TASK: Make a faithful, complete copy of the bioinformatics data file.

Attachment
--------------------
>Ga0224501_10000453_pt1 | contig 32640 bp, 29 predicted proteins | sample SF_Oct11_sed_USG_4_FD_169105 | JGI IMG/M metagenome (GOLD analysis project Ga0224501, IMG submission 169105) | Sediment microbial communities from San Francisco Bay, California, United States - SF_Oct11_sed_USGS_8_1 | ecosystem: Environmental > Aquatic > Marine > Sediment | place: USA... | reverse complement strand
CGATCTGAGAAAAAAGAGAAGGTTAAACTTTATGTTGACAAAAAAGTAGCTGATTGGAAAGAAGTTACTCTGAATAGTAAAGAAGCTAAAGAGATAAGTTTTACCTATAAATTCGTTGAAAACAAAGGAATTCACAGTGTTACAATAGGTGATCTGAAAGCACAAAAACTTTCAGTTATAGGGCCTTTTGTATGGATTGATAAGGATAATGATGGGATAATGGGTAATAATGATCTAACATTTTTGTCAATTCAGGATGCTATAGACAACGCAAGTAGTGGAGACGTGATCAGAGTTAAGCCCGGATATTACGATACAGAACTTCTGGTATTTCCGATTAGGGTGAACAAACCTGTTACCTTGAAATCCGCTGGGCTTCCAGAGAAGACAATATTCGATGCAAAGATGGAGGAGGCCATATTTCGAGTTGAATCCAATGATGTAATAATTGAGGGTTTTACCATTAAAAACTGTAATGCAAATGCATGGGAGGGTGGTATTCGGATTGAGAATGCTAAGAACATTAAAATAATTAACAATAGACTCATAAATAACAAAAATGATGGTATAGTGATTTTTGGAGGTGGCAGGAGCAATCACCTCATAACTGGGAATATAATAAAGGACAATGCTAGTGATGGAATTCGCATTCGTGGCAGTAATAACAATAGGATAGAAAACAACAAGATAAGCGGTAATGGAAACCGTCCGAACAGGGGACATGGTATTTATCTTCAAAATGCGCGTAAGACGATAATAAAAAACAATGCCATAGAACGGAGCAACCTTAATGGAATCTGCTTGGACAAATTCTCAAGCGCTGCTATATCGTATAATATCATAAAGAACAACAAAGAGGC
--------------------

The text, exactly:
>Ga0224501_10000453_pt1 | contig 32640 bp, 29 predicted proteins | sample SF_Oct11_sed_USG_4_FD_169105 | JGI IMG/M metagenome (GOLD analysis project Ga0224501, IMG submission 169105) | Sediment microbial communities from San Francisco Bay, California, United States - SF_Oct11_sed_USGS_8_1 | ecosystem: Environmental > Aquatic > Marine > Sediment | place: USA... | reverse complement strand
CGATCTGAGAAAAAAGAGAAGGTTAAACTTTATGTTGACAAAAAAGTAGCTGATTGGAAAGAAGTTACTCTGAATAGTAAAGAAGCTAAAGAGATAAGTTTTACCTATAAATTCGTTGAAAACAAAGGAATTCACAGTGTTACAATAGGTGATCTGAAAGCACAAAAACTTTCAGTTATAGGGCCTTTTGTATGGATTGATAAGGATAATGATGGGATAATGGGTAATAATGATCTAACATTTTTGTCAATTCAGGATGCTATAGACAACGCAAGTAGTGGAGACGTGATCAGAGTTAAGCCCGGATATTACGATACAGAACTTCTGGTATTTCCGATTAGGGTGAACAAACCTGTTACCTTGAAATCCGCTGGGCTTCCAGAGAAGACAATATTCGATGCAAAGATGGAGGAGGCCATATTTCGAGTTGAATCCAATGATGTAATAATTGAGGGTTTTACCATTAAAAACTGTAATGCAAATGCATGGGAGGGTGGTATTCGGATTGAGAATGCTAAGAACATTAAAATAATTAACAATAGACTCATAAATAACAAAAATGATGGTATAGTGATTTTTGGAGGTGGCAGGAGCAATCACCTCATAACTGGGAATATAATAAAGGACAATGCTAGTGATGGAATTCGCATTCGTGGCAGTAATAACAATAGGATAGAAAACAACAAGATAAGCGGTAATGGAAACCGTCCGAACAGGGGACATGGTATTTATCTTCAAAATGCGCGTAAGACGATAATAAAAAACAATGCCATAGAACGGAGCAACCTTAATGGAATCTGCTTGGACAAATTCTCAAGCGCTGCTATATCGTATAATATCATAAAGAACAACAAAGAGGC